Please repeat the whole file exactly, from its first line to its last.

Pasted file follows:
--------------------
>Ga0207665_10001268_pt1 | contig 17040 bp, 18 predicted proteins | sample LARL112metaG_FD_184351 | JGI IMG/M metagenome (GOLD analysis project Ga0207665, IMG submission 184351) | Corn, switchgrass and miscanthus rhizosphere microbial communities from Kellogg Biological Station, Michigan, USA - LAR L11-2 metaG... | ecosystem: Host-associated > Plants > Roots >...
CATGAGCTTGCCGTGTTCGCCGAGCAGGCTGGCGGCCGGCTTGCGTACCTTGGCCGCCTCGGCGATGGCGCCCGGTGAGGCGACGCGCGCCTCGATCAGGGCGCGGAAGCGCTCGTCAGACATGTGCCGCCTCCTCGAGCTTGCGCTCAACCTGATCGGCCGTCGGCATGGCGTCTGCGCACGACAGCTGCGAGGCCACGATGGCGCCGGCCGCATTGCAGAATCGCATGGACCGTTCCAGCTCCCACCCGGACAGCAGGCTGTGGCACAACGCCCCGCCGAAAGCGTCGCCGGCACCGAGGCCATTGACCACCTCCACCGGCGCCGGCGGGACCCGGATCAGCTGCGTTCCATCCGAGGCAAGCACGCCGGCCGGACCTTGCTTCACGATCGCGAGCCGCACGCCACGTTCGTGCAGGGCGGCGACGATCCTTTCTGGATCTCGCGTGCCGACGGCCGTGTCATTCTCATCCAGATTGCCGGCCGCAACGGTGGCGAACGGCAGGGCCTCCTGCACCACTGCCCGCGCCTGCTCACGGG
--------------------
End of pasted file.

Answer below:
>Ga0207665_10001268_pt1 | contig 17040 bp, 18 predicted proteins | sample LARL112metaG_FD_184351 | JGI IMG/M metagenome (GOLD analysis project Ga0207665, IMG submission 184351) | Corn, switchgrass and miscanthus rhizosphere microbial communities from Kellogg Biological Station, Michigan, USA - LAR L11-2 metaG... | ecosystem: Host-associated > Plants > Roots >...
CATGAGCTTGCCGTGTTCGCCGAGCAGGCTGGCGGCCGGCTTGCGTACCTTGGCCGCCTCGGCGATGGCGCCCGGTGAGGCGACGCGCGCCTCGATCAGGGCGCGGAAGCGCTCGTCAGACATGTGCCGCCTCCTCGAGCTTGCGCTCAACCTGATCGGCCGTCGGCATGGCGTCTGCGCACGACAGCTGCGAGGCCACGATGGCGCCGGCCGCATTGCAGAATCGCATGGACCGTTCCAGCTCCCACCCGGACAGCAGGCTGTGGCACAACGCCCCGCCGAAAGCGTCGCCGGCACCGAGGCCATTGACCACCTCCACCGGCGCCGGCGGGACCCGGATCAGCTGCGTTCCATCCGAGGCAAGCACGCCGGCCGGACCTTGCTTCACGATCGCGAGCCGCACGCCACGTTCGTGCAGGGCGGCGACGATCCTTTCTGGATCTCGCGTGCCGACGGCCGTGTCATTCTCATCCAGATTGCCGGCCGCAACGGTGGCGAACGGCAGGGCCTCCTGCACCACTGCCCGCGCCTGCTCACGGG